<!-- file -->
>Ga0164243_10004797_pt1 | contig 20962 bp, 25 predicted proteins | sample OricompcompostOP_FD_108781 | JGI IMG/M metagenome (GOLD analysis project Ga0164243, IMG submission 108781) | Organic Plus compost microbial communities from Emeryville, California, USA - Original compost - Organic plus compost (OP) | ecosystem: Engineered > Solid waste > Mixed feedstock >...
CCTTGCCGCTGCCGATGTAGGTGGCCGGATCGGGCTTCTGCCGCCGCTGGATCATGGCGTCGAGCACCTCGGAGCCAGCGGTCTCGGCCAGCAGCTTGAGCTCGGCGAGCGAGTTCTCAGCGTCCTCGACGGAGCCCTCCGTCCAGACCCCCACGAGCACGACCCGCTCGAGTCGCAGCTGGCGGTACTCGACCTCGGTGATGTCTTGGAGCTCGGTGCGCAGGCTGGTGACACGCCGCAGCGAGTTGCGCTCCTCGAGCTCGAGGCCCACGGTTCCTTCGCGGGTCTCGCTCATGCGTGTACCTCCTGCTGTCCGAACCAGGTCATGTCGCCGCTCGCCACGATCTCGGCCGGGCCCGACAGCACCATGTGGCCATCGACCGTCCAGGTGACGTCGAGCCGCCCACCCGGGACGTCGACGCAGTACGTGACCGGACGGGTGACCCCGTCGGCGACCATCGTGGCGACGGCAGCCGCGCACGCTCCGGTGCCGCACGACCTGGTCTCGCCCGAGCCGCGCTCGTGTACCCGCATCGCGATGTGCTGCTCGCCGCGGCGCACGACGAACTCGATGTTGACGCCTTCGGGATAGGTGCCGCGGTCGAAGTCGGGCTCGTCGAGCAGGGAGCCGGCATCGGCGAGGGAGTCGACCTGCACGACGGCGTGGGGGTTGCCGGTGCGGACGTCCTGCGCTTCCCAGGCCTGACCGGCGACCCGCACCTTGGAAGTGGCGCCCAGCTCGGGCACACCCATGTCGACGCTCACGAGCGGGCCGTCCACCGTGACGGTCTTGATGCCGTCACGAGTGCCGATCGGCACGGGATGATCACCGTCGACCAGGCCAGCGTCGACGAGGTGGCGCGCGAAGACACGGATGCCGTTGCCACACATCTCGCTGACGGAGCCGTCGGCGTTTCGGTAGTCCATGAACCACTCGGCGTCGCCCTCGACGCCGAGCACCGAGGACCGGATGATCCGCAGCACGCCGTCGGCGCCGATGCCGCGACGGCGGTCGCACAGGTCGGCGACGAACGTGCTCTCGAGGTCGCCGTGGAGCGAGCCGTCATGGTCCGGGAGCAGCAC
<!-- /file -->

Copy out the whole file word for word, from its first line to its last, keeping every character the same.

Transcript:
>Ga0164243_10004797_pt1 | contig 20962 bp, 25 predicted proteins | sample OricompcompostOP_FD_108781 | JGI IMG/M metagenome (GOLD analysis project Ga0164243, IMG submission 108781) | Organic Plus compost microbial communities from Emeryville, California, USA - Original compost - Organic plus compost (OP) | ecosystem: Engineered > Solid waste > Mixed feedstock >...
CCTTGCCGCTGCCGATGTAGGTGGCCGGATCGGGCTTCTGCCGCCGCTGGATCATGGCGTCGAGCACCTCGGAGCCAGCGGTCTCGGCCAGCAGCTTGAGCTCGGCGAGCGAGTTCTCAGCGTCCTCGACGGAGCCCTCCGTCCAGACCCCCACGAGCACGACCCGCTCGAGTCGCAGCTGGCGGTACTCGACCTCGGTGATGTCTTGGAGCTCGGTGCGCAGGCTGGTGACACGCCGCAGCGAGTTGCGCTCCTCGAGCTCGAGGCCCACGGTTCCTTCGCGGGTCTCGCTCATGCGTGTACCTCCTGCTGTCCGAACCAGGTCATGTCGCCGCTCGCCACGATCTCGGCCGGGCCCGACAGCACCATGTGGCCATCGACCGTCCAGGTGACGTCGAGCCGCCCACCCGGGACGTCGACGCAGTACGTGACCGGACGGGTGACCCCGTCGGCGACCATCGTGGCGACGGCAGCCGCGCACGCTCCGGTGCCGCACGACCTGGTCTCGCCCGAGCCGCGCTCGTGTACCCGCATCGCGATGTGCTGCTCGCCGCGGCGCACGACGAACTCGATGTTGACGCCTTCGGGATAGGTGCCGCGGTCGAAGTCGGGCTCGTCGAGCAGGGAGCCGGCATCGGCGAGGGAGTCGACCTGCACGACGGCGTGGGGGTTGCCGGTGCGGACGTCCTGCGCTTCCCAGGCCTGACCGGCGACCCGCACCTTGGAAGTGGCGCCCAGCTCGGGCACACCCATGTCGACGCTCACGAGCGGGCCGTCCACCGTGACGGTCTTGATGCCGTCACGAGTGCCGATCGGCACGGGATGATCACCGTCGACCAGGCCAGCGTCGACGAGGTGGCGCGCGAAGACACGGATGCCGTTGCCACACATCTCGCTGACGGAGCCGTCGGCGTTTCGGTAGTCCATGAACCACTCGGCGTCGCCCTCGACGCCGAGCACCGAGGACCGGATGATCCGCAGCACGCCGTCGGCGCCGATGCCGCGACGGCGGTCGCACAGGTCGGCGACGAACGTGCTCTCGAGGTCGCCGTGGAGCGAGCCGTCATGGTCCGGGAGCAGCAC